The video engineers use a single-layer BD25 and an MPEG-4/AVC codec to transfer the movie to Blu-ray in something like its original screen ratio, in this case 1.78:1. The disc’s picture quality is, like the film, modest. The image is soft, hazy, and fuzzy around the edges, with a very fine grain noticeable in many of the indoor and nighttime scenes. Darker and shadowy areas of the screen are sometimes a tad murky, revealing less definition than one might like. Colors are fairly realistic but mainly on the pastel side, with facial hues sometimes too red or orange. Much of the picture mirrors a look of natural lighting.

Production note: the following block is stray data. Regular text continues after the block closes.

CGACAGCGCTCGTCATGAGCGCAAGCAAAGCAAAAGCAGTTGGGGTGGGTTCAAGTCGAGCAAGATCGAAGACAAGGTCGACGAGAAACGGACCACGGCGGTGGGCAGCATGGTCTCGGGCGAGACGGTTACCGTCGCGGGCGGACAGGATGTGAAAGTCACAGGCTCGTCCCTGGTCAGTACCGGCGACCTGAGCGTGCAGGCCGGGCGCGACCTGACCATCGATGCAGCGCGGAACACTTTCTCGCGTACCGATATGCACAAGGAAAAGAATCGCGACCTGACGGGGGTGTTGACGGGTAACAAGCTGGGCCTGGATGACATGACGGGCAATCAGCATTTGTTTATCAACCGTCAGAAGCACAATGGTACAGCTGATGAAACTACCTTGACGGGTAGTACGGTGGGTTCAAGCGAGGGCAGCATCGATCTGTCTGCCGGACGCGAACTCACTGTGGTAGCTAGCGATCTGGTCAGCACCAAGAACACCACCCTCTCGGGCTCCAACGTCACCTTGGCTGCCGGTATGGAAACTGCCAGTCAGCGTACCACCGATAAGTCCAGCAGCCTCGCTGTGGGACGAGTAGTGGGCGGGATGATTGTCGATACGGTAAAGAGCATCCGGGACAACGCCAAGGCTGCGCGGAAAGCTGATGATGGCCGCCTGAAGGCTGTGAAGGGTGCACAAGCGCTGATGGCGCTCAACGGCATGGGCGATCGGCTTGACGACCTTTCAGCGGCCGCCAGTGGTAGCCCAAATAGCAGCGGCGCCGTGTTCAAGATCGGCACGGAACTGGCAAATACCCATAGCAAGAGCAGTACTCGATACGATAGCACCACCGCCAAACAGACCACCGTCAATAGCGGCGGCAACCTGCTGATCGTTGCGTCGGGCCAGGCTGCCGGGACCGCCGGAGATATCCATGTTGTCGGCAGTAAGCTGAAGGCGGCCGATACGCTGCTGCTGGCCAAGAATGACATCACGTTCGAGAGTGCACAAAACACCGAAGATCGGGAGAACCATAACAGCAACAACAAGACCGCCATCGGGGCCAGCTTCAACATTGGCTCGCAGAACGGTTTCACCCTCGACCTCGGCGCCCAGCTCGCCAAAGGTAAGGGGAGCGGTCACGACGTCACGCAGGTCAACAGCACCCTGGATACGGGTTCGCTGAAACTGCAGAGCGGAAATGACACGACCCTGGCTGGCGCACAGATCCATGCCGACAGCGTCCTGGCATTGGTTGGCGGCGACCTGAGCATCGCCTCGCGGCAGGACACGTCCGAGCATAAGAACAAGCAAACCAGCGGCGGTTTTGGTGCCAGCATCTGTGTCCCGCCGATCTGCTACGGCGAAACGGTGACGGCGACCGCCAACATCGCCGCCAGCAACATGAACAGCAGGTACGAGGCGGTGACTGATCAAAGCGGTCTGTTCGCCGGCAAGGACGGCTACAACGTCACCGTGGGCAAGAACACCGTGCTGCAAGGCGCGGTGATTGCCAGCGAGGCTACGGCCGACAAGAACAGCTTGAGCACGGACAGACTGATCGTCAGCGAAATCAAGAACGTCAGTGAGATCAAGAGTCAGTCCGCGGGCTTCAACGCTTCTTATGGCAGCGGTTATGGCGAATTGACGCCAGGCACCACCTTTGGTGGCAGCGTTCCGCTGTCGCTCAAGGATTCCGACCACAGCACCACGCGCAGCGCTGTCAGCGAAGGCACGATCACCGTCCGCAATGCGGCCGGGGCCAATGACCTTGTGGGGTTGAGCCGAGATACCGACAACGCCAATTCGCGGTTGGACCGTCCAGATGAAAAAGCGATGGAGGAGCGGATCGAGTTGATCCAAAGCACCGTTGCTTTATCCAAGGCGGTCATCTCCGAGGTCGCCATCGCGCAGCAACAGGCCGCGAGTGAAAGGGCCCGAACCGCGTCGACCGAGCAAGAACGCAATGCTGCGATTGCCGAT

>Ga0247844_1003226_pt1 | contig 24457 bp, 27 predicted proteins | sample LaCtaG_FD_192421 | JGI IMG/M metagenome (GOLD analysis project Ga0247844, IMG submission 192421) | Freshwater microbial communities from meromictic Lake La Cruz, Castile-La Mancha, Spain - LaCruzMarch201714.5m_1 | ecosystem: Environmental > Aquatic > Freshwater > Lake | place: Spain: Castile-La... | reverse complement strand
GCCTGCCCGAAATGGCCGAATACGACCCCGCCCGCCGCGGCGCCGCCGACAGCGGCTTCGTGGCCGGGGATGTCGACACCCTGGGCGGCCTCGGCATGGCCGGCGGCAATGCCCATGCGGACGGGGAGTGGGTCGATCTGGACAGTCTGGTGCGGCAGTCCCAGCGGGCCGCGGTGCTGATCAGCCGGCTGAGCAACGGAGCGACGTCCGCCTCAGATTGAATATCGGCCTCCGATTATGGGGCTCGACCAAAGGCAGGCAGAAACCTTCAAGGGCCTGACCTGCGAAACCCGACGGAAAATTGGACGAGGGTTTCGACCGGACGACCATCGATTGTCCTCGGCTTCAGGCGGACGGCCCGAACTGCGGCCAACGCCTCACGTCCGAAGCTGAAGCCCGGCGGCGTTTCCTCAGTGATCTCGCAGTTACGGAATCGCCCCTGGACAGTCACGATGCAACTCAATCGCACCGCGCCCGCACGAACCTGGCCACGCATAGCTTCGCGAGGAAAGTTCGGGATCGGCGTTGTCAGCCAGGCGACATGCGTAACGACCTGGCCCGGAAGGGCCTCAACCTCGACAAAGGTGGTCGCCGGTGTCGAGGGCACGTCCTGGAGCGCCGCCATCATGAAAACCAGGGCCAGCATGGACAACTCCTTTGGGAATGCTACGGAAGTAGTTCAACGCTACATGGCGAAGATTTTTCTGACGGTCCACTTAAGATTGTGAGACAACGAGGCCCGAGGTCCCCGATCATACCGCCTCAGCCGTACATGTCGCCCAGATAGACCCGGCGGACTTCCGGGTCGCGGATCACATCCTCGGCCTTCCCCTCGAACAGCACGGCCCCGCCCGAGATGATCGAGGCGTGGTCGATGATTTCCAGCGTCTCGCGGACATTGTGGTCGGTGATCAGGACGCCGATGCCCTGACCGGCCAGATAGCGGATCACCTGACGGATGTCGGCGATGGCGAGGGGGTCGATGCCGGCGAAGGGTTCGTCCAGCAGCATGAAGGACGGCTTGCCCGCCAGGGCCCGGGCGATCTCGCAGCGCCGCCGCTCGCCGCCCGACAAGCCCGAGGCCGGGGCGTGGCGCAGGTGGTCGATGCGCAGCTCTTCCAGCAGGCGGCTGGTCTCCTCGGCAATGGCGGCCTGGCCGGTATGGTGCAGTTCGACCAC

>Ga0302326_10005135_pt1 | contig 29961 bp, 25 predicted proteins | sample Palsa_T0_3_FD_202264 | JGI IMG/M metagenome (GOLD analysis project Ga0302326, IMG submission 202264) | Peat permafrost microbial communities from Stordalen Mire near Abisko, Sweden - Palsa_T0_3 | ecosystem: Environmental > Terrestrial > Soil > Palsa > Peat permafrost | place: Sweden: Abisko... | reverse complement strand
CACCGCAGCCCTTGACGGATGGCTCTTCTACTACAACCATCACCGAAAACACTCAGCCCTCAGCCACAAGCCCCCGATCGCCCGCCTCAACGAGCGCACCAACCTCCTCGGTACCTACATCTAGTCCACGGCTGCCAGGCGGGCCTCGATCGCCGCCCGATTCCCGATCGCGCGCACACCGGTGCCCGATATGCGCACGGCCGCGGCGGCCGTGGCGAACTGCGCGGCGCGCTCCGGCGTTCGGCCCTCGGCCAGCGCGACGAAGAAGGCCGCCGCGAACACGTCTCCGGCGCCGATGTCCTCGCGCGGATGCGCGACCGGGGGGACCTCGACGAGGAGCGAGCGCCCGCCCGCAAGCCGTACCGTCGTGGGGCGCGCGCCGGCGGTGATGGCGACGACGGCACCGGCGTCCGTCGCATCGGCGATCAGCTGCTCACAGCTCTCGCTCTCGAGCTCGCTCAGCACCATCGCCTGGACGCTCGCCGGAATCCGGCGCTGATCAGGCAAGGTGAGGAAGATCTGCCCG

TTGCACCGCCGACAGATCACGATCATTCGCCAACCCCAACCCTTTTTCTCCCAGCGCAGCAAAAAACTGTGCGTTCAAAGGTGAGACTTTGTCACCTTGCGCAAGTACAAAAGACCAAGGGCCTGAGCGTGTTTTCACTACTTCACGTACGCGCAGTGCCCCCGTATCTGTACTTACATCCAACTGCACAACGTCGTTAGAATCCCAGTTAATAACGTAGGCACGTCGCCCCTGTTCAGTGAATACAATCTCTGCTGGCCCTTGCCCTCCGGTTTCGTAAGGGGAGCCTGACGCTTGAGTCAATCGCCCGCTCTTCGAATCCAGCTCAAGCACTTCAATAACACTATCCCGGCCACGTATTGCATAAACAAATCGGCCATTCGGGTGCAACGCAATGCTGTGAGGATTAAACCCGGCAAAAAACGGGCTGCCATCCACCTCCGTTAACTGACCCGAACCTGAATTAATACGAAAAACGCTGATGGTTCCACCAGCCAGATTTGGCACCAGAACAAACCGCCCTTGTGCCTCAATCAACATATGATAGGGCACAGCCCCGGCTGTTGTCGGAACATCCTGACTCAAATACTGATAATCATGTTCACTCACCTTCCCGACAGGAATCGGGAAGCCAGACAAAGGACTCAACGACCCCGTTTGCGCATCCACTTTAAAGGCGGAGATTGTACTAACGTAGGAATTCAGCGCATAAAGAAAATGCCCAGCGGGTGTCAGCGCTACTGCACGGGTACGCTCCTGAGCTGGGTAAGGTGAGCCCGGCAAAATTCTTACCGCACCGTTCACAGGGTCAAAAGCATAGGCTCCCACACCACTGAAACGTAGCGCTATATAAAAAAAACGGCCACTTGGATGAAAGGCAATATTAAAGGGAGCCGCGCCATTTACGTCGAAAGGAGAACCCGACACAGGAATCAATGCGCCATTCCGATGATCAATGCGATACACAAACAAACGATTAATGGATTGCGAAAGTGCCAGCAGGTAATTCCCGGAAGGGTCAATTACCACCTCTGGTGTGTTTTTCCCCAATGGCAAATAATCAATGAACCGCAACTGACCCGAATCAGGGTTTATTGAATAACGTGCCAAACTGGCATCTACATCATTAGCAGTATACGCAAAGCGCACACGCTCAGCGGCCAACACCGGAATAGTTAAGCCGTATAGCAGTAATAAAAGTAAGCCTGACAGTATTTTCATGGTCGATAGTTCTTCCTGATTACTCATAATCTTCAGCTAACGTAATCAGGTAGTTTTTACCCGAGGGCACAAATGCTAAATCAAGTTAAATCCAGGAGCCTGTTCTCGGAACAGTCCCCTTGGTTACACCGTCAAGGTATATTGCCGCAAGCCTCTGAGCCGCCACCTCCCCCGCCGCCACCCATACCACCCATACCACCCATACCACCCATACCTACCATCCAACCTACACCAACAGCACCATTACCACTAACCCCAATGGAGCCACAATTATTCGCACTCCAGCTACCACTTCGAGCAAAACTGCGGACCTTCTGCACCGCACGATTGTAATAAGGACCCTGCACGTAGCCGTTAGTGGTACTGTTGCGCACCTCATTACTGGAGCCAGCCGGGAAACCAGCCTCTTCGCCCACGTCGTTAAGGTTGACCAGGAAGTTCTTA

For sound we get lossless 2.0 DTS-HD Master Audio, but for all the stereo there is, it might as well be mono. Not that this is a bad thing. Ninety-nine per cent of the film’s sound is dialogue, and the soundtrack does a fine job conveying it clearly and distinctly. Just don’t expect many (or any) rear-channel effects or a very wide front-channel stereo spread, for that matter. Occasionally, an automobile will make its presence known by zooming across the screen; that’s about it. The audio track forces us to concentrate on the characters and what they’re saying; that’s its primary job and it does it well enough.